At an event highlighting the Fox Innovation Lab’s VR project Isle of Dogs and HDR10+ support, Karen Gilford, GM of digital locker Movies Anywhere offered an update on its progress since the October launch. At 81 days after launch, consumers had placed nearly 80 million movies in lockers and had streamed more than 3 million hours of content, she said. The locker launched with more than 7,500 movies from five studios — Walt Disney (including Pixar, Marvel Studios and Lucasfilm), Sony Pictures Entertainment, Twentieth Century Fox, Universal Pictures and Warner Bros. Entertainment — and with retail support from Google Play, Amazon Video, iTunes and Walmart’s Vudu.

“Movies Anywhere gives fans more control over their libraries with innovative product features that deliver a great experience,” Gilford said. “As the app continues to gain traction, consumers can expect to see the integration of new partners and a continued evolution of product features that serve them in unprecedented ways.”

New release and seasonal titles have been the top performers across redemptions and purchases, she said.

Added Keith Feldman, president, worldwide home entertainment, Twentieth Century Fox, “Movies Anywhere advances the experience of our most avid consumers and serves these highly engaged movie fans with relevant and unique content when their interest is at its peak, strengthening the entire entertainment ecosystem.”

In other show news:

  • Chinese TV manufacturer TCL announced plans to join Roku’s “Whole Home Entertainment Licensing Program,” a new platform enabling OEM brands to incorporate voice-activated Roku Connect software as a home entertainment network. TCL manufactures Roku-branded TVs. “Consumers will love the benefits of … having more affordable options –using their voice, having a simplified set up and Wi-Fi connectivity, and holding just one remote control,” said Roku founder/CEO Anthony Wood.
  • LG Electronics  showcased what it said is the world’s first 88-inch 8K OLED display featuring 33 million pixels — four times the clarity of 4K Ultra HD. “OLED is clearly a next- generation technology leader and for this reason, LG Display is accelerating its research and development into OLED so that we can provide  differentiated products to customers and markets,” CTO In-Byung Kang said in a statement.
  • Digital platform security firm Irdeto announced the launch of its next-generation piracy control solution. The new online piracy detection and enforcement solution provides data-driven web video discovery tools with expert analyst oversight, multi-language site searches, integrated social media and search engine discovery, as well as peer-to-peer stream discovery such as SopCast and Ace Stream, according to Irdeto. These new features enable content owners and distributors to quickly and accurately identify and then shut down pirated content across streaming video on demand, direct download and hybrid pirate websites.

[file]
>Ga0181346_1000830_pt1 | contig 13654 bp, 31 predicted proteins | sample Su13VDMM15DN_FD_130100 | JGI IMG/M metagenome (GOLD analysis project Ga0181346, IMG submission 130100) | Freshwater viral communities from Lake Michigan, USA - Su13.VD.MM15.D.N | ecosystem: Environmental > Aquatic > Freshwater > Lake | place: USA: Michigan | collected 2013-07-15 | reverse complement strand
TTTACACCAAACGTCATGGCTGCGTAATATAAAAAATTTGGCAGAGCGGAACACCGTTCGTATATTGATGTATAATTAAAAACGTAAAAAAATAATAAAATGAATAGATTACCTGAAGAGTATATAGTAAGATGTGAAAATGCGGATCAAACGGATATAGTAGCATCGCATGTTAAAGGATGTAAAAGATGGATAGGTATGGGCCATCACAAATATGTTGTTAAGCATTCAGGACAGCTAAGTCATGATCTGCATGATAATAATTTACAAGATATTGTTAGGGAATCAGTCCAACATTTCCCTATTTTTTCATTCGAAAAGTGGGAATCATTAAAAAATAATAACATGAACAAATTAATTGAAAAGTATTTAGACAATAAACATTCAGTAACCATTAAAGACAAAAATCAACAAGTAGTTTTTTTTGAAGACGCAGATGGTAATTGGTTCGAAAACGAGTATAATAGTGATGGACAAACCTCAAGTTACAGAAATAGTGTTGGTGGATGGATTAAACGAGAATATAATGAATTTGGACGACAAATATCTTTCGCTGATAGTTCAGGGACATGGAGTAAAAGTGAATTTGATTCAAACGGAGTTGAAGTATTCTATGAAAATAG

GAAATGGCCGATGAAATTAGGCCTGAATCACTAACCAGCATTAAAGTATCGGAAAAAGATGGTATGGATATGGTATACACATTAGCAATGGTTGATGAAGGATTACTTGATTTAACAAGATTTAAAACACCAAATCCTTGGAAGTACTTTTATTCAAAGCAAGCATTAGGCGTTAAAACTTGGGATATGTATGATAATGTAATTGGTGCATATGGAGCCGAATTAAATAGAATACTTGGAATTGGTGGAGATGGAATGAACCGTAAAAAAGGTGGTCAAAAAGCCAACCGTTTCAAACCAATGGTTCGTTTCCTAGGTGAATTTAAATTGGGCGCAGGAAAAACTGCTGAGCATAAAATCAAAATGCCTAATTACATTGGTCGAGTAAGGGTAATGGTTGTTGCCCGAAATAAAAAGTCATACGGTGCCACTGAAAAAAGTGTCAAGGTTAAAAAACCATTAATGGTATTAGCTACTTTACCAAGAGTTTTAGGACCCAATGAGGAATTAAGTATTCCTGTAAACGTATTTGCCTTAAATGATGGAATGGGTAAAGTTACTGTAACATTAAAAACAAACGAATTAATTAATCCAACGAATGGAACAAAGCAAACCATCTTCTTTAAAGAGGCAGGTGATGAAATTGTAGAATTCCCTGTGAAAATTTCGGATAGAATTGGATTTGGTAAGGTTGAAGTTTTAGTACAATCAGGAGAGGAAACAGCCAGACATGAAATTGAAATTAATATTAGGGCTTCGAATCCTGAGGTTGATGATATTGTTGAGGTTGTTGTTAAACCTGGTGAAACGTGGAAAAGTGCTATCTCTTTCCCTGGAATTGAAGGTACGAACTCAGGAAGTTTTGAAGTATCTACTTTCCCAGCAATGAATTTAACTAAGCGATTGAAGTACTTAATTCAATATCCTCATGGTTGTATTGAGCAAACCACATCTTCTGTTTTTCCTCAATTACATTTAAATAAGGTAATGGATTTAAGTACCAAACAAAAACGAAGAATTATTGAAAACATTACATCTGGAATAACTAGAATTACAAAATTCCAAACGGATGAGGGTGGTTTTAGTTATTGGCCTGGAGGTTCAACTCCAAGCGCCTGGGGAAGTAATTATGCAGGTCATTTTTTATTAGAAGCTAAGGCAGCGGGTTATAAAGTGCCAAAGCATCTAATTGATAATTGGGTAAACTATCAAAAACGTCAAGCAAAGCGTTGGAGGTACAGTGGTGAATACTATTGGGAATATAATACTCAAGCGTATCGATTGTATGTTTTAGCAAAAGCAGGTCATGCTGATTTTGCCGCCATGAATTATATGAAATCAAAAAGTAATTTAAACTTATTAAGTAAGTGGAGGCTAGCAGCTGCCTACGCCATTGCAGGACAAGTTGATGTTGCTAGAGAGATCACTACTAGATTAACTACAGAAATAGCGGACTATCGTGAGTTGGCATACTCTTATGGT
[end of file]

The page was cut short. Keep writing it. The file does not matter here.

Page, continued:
• Media services company Pixelogic announced its London facility is the first in Europe to offer Dolby Vision UHD Blu-ray authoring with its proprietary Dolby Vision authoring tools. Since launching the service last year, Pixelogic has delivered more than 20 UHD Blu-ray Disc titles in Dolby Vision authored in its Los Angeles office, including BBC Worldwide’s first Dolby Vision UHD Blu-ray title, Earth: One Amazing Day. Other titles include Despicable Me and Despicable Me 2 for Universal Pictures Home Entertainment, Lionsgate’s Saban’s Power Rangers, and Sony Pictures Home Entertainment’s Resident Evil: Vendetta.
  • Samsung announced what it billed as “the world’s first QLED TV featuring 8K AI upscaling technology.” This technology upscales standard definition content to 8K by employing a proprietary algorithm to adjust screen resolution based on the image quality characteristics of each scene. The technology “uses a proprietary algorithm to improve the TV’s picture performance regardless of native image,” said David Das, SVP, consumer electronics marketing, Samsung Electronics America. This includes detail enhancement — upgrading standard definition content, noise reduction, edge restoration function — which more clearly outlines on-screen objects, according to Samsung. “The TV intelligently upscales the resolution to an 8K viewing experience,” Das said.

Stephanie Prange and Erik Gruenwedel contributed to this report.

Chinese TV Maker Hisense Selects Amazon Alexa

Following an industry trend linking voice-activated technology with consumer electronics, Chinese TV manufacturer Hisense and Amazon Jan. 3 announced the ecommerce behemoth’s voice-control system Alexa will be available for the first time on select models of Hisense 4K Smart TVs – including a 100-inch UHD Laser TV.

Hisense’s Smart TVs include apps from Netflix, Amazon Video and YouTube, among others. In addition, Alexa-enabled Hisense 4K Smart TVs will offer a wide variety of voice features to help users control certain primary functions, including voice commands, changing inputs and controlling volume.

Alexa also connects to music services like iHeartRadio and Pandora, in addition to myriad skills enabling users to shop for groceries, gifts and ordering take-out. Alexa also enables users to connect to other smart home products, including lights, air conditioner, heater and other connected devices.

“While content providers and other TV manufacturers tend to focus on quantity of content, Hisense recognizes that the future is all about simplicity, making it easy for consumers to find and watch their favorite content, play music, control their smart home and more,” Mark Viken, VP of marketing, said in a statement.

Notably, Hisense entered the U.S. market manufacturing branded Roku TVs, while opting not to use the streaming media device pioneer’s new voice-activated technology. Indeed, Hisense has a history of incorporating Alexa in smart home products.

“[Hisense is] bringing Alexa directly to customers’ living rooms,” said Steve Rabuchin, VP, Amazon Alexa. “This means customers can do things like turn the volume up, control their smart home, get a movie recommendation or even order dinner on select models – with just their voice.”